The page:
Thursday, September 15, 2011

FDA Investigates Multistate Outbreak Of Listeriosis

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The Food and Drug Administration US works closely with the Centers for Disease Control and Prevention and health agencies of the State to investigate a multi-state outbreak of listeriosis.

At least 15 people infected with the epidemic strain of Listeria monocytogenes have been reported in Colorado, Nebraska, Oklahoma and Texas.
Public health officials have interviewed local and state the majority of patients, and found that the vast majority of them spent the whole melon, probably sold in Rocky Ford, a booming business in Colorado.

The investigators of the FDA and state health officials seeking to quickly determine where the contamination of the supply chain is likely occurred and where the potentially contaminated product could be distributed.

Both the FDA and public health officials of state gathered in product and environmental samples. Laboratory tests are underway.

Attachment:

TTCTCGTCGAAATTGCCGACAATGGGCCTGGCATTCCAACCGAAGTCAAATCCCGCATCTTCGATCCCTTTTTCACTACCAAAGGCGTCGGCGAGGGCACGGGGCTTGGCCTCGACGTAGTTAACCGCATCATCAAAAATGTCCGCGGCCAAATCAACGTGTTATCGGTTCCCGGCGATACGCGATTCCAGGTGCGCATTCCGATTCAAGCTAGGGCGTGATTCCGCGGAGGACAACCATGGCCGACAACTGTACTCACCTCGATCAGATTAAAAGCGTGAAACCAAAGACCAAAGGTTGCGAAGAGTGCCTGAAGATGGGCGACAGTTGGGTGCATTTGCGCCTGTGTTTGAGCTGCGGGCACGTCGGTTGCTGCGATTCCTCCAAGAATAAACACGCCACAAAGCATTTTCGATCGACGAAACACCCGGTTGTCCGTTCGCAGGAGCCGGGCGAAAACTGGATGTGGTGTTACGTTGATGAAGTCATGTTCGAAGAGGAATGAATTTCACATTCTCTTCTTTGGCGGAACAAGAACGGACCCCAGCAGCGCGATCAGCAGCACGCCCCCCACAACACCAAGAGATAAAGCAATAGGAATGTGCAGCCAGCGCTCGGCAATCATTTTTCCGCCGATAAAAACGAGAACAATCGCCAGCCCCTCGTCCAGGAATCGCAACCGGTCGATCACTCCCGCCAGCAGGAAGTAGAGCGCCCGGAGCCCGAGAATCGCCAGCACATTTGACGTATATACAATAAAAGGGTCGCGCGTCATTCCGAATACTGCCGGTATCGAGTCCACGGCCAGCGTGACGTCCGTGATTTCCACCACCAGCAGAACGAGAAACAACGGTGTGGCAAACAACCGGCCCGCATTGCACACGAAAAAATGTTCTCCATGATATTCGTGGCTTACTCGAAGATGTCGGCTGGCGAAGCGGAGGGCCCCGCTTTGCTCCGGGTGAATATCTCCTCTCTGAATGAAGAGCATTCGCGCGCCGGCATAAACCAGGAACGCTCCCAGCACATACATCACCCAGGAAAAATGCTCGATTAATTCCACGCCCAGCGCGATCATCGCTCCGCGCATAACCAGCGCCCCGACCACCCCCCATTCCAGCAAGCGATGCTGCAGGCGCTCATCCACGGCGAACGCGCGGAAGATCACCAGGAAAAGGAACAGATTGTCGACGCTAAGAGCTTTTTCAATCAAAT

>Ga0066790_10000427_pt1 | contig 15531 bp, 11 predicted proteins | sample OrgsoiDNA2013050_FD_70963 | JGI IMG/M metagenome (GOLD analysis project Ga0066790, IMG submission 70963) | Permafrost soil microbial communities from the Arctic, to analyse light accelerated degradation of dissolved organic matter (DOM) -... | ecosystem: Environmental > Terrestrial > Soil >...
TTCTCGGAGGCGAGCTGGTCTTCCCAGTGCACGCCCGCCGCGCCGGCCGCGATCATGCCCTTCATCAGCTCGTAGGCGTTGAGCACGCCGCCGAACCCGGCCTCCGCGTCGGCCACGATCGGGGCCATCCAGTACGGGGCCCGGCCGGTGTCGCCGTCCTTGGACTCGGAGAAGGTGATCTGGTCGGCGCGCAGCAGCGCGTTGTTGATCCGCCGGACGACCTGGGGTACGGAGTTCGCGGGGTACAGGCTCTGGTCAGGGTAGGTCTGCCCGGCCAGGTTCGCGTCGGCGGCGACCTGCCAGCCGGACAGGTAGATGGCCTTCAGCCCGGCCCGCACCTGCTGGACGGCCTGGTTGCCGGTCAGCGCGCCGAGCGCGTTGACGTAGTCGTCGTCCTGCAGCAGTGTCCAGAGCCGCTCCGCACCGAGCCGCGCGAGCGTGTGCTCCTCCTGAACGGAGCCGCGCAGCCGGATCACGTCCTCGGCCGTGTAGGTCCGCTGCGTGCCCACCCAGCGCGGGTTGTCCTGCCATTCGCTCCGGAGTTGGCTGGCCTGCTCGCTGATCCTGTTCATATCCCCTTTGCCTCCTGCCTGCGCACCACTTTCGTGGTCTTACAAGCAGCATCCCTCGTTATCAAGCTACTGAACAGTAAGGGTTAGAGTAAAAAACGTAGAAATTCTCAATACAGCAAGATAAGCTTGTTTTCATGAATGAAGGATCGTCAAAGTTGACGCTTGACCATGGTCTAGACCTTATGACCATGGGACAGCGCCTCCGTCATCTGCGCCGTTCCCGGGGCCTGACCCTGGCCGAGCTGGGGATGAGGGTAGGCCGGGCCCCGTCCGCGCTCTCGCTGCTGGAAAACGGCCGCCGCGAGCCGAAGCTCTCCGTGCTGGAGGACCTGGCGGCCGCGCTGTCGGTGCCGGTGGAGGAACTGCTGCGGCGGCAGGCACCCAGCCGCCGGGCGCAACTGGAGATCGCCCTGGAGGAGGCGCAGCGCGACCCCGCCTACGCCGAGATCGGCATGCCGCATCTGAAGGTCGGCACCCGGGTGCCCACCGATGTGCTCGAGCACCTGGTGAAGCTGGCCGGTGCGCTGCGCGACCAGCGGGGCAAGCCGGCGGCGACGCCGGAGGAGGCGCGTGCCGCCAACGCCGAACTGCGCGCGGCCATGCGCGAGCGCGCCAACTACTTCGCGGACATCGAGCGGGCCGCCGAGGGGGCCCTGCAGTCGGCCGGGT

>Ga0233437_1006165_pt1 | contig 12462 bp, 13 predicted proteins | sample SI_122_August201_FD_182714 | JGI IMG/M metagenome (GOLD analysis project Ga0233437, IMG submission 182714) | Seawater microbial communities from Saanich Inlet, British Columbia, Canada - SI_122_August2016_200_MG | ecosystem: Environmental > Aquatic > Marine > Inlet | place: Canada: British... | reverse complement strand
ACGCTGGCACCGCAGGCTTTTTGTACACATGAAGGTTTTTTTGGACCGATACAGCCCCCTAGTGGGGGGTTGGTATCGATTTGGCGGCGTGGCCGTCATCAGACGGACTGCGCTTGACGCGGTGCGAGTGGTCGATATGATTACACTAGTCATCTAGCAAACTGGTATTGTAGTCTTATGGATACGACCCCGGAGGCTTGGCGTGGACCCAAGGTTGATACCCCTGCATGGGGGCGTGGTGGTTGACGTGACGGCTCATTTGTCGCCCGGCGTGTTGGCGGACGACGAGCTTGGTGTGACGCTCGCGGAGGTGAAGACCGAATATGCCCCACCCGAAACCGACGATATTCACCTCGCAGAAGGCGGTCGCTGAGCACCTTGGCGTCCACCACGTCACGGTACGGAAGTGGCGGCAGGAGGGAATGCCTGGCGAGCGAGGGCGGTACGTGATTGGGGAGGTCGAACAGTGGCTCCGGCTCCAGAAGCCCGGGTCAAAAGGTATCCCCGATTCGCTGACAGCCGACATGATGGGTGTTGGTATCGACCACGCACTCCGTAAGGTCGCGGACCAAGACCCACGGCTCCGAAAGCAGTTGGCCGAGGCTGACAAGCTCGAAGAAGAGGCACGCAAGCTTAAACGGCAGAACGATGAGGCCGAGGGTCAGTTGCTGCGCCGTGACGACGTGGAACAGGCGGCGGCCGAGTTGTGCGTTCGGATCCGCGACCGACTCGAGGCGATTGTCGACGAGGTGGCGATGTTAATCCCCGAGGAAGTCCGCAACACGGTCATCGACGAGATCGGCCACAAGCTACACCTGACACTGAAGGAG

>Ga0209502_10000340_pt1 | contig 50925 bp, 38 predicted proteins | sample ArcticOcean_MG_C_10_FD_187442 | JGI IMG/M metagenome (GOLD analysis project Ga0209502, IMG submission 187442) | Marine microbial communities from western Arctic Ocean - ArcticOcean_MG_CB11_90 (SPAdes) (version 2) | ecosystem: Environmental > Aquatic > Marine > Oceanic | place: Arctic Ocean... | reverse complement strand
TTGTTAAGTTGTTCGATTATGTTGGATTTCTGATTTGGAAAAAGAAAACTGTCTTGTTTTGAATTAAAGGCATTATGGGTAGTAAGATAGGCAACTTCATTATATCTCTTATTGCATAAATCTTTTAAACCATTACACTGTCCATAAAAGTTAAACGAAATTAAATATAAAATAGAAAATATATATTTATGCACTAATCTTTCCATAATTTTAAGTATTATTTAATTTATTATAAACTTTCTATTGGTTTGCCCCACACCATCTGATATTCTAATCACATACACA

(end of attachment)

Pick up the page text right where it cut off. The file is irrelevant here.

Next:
Listeriosis is a rare and serious disease caused by ingestion of food contaminated with bacteria called Listeria. People who think they may have become ill should see their doctor.
A person with listeriosis usually has fever and muscle aches. Almost everyone who is diagnosed with listeriosis have "invasive" infections, where bacteria spread beyond the gastrointestinal tract.

Listeriosis can be fatal, especially in certain high-risk groups. These groups include elderly people who have a weakened immune system, and some chronic diseases (eg cancer). Pregnant women, listeriosis can cause miscarriages, stillbirths and serious illness or death of the newborn, even if the mother seldom becomes seriously ill.

Since the FDA's investigation continues, the Office sends updates as warranted.


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